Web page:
When Their Diaper Doesn’t Get Very Wet

Newborns and younger babies have frequent bowel movements, which leads to wet diapers.

There is an urgent need to check and change their diapers every 2 to 3 hours.

That will eventually change when their body starts developing and their digestive system matures. 

When that happens, they poop less at night and their bladders can take a little bit longer to fill up, leading to fewer wet diapers.

If your baby constantly wakes up with a slightly wet diaper or a relatively dry diaper, then there’s no need to bother them for a diaper change at night.

When Baby Doesn’t Wake Up From a Wet Diaper

Stewing in one’s pee and poop overnight is very gross and uncomfortable and babies can feel that way too!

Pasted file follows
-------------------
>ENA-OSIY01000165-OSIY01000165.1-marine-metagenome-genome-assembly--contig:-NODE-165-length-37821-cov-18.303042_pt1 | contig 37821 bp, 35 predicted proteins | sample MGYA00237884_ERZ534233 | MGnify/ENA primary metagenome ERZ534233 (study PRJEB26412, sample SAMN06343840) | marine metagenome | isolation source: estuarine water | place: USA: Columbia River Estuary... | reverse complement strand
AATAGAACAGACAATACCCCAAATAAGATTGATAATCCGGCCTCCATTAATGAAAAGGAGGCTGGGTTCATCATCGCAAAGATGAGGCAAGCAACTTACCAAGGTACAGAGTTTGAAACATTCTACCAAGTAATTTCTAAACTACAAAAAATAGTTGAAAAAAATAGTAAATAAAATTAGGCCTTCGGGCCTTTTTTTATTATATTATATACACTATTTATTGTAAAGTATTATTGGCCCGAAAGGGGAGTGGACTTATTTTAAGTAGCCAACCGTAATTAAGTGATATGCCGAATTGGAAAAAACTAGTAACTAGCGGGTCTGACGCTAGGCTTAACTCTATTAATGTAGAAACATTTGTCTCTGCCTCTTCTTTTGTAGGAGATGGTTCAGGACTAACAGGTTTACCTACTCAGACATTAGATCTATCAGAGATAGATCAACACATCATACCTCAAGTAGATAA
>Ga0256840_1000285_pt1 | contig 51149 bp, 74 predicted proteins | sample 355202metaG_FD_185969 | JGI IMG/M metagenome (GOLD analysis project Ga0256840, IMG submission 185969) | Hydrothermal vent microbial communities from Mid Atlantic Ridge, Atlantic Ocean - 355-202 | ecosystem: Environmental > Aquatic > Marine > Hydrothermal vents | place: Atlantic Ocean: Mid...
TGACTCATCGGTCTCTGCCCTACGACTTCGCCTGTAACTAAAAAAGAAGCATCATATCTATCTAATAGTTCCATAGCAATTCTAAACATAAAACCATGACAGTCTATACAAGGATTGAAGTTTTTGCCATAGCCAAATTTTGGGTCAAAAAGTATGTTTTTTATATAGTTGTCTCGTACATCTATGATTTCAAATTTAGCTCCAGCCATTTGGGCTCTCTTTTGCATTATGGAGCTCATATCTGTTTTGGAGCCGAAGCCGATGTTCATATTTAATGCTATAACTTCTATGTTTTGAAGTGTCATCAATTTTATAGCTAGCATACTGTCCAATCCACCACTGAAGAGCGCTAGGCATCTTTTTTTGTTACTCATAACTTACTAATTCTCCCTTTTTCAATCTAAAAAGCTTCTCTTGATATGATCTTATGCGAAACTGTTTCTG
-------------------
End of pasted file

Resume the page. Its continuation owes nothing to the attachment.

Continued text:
If they wake up wailing from even a slightly wet diaper, then please continue changing their diapers.

But if it doesn’t bother them and they haven’t pooped, and they can sleep through the night with it, then don’t bother changing their diapers.

When Your Baby Stops Pooping at Night

An older baby with a more mature digestive system, especially ones that are doing baby-led weaning, will eventually have a less messy diaper output.

Some could even poop less overnight.

And some that follow a more consistent schedule, can eventually stop pooping at night.

And if they’ve been regularly waking up with a relatively dry diaper, then it’s time to finally stop diaper changes at night.

When Your Baby Doesn’t Have Diaper Rash

Babies who frequently experience diaper rash should continually have frequent diaper changes, even at night.

This can help in making the rash less worst or can at least alleviate any uncomfortable or painful feeling they might be having from it.